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Transformed Lewis Latimer House Museum Reopens

Every time you flip a light switch, you should think of Lewis Latimer. He invented a method for a longer lasting carbon filament, making lighting practical and affordable for everyone, working to “Light Up the World.” The museum reopened to the public on June 15th, transformed into an interactive, tech-forward space after seven months of remodeling. The New York Landmarks Conservancy helped by funding a new ramp to make the space ADA-accessible.

Conservancy staff were onsite for the ribbon cutting on Wednesday, June 12th and joined by Hugh B. Price, Latimer’s great-grandnephew and future museum chairman along with Queens Borough President Donovan Richards Jr. and other nonprofit local organizations. During Borough President Richards’ remarks, he mentioned that his work stands on the shoulders of forward-thinking black men like Lewis Latimer. Latimer was ahead of his time as a self-taught inventor, artist, and patent expert.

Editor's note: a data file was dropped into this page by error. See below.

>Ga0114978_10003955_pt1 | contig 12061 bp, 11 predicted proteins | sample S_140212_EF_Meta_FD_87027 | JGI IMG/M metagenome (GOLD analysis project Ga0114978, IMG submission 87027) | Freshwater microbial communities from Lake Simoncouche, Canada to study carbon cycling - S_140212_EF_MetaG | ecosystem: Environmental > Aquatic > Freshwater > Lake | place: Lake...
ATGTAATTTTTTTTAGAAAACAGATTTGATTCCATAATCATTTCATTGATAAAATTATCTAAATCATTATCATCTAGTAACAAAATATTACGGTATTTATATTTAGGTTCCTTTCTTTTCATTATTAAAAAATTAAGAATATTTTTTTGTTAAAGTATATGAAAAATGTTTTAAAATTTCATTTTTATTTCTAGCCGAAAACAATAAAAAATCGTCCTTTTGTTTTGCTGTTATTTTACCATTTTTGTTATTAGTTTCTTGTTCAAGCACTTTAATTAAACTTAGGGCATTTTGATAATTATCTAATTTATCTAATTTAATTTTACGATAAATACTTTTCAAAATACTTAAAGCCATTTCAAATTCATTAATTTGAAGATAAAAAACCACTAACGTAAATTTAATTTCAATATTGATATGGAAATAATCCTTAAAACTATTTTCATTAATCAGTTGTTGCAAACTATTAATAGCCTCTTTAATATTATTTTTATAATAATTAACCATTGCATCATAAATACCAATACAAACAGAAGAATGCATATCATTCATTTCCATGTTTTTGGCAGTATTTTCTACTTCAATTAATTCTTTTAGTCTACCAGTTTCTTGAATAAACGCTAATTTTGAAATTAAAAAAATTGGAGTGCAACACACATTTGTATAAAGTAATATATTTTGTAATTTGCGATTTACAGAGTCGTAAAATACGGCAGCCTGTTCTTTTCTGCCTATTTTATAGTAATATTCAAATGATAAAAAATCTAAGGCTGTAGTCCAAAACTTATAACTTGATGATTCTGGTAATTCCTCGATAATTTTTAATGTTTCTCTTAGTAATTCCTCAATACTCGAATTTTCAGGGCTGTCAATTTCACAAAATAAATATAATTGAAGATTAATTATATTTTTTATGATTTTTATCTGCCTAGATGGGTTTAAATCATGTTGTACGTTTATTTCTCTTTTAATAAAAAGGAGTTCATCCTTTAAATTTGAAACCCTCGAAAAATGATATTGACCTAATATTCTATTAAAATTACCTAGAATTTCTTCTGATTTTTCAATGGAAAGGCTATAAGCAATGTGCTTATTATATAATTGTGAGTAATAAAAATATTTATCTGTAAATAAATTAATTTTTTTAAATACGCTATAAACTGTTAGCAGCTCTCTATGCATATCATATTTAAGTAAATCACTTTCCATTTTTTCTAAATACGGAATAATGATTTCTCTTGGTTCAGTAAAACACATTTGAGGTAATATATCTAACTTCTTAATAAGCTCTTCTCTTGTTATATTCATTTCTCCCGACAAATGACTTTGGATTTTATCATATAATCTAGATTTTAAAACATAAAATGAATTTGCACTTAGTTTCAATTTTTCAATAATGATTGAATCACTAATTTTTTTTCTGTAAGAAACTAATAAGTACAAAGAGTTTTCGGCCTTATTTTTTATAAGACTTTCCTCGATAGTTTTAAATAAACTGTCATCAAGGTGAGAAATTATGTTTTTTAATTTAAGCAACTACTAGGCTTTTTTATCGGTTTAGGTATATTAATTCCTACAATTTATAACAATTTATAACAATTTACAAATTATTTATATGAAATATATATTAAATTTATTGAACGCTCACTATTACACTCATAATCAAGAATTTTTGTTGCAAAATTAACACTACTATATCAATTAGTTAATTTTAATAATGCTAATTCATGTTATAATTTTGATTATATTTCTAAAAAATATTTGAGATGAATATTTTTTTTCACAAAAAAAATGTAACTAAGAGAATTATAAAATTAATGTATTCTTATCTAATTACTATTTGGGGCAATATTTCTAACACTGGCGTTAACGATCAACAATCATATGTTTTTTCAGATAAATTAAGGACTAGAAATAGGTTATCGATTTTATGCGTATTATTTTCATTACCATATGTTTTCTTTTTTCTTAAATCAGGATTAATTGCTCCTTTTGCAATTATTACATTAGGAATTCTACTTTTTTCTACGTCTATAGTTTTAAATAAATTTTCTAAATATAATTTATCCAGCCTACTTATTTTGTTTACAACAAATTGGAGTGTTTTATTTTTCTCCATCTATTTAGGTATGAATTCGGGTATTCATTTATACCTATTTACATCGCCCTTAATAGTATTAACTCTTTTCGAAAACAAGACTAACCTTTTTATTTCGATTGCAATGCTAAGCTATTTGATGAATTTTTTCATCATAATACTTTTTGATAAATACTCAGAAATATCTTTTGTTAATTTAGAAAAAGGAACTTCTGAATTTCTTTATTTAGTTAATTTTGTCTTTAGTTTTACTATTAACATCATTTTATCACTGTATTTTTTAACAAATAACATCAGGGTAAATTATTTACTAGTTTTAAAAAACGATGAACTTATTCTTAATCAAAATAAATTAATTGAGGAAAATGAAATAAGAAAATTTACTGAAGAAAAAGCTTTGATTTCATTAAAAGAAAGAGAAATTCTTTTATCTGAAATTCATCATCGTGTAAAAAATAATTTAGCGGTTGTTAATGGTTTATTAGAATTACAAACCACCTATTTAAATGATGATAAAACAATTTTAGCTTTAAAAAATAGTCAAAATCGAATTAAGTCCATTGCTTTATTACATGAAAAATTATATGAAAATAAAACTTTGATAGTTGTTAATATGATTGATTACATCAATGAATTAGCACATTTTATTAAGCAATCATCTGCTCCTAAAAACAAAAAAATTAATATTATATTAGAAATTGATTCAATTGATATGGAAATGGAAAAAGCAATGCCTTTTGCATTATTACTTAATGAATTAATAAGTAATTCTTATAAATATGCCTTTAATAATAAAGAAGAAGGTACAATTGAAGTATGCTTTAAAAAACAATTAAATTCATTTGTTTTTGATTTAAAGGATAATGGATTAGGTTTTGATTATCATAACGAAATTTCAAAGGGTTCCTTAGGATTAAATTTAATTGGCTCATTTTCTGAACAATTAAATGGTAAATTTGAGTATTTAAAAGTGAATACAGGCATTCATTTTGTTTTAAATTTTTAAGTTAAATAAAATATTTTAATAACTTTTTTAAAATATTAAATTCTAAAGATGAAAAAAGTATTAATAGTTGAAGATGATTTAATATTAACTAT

The permanent exhibit has been redesigned by Isometric Studio highlighting the achievements of this inventor of color and funded by the Mellon Foundation. The historic home will now allow for more engaging hands-on STEAM experiences. Located at the corner of 137th and Leavitt Streets, the yellow-frame Queen Anne-style home offers an engaging chance to learn more about Latimer’s contributions and to engage in modern science.

The renovation was mentioned in The New York Times


Learn More about the Lewis Latimer House Museum and plan your visit.

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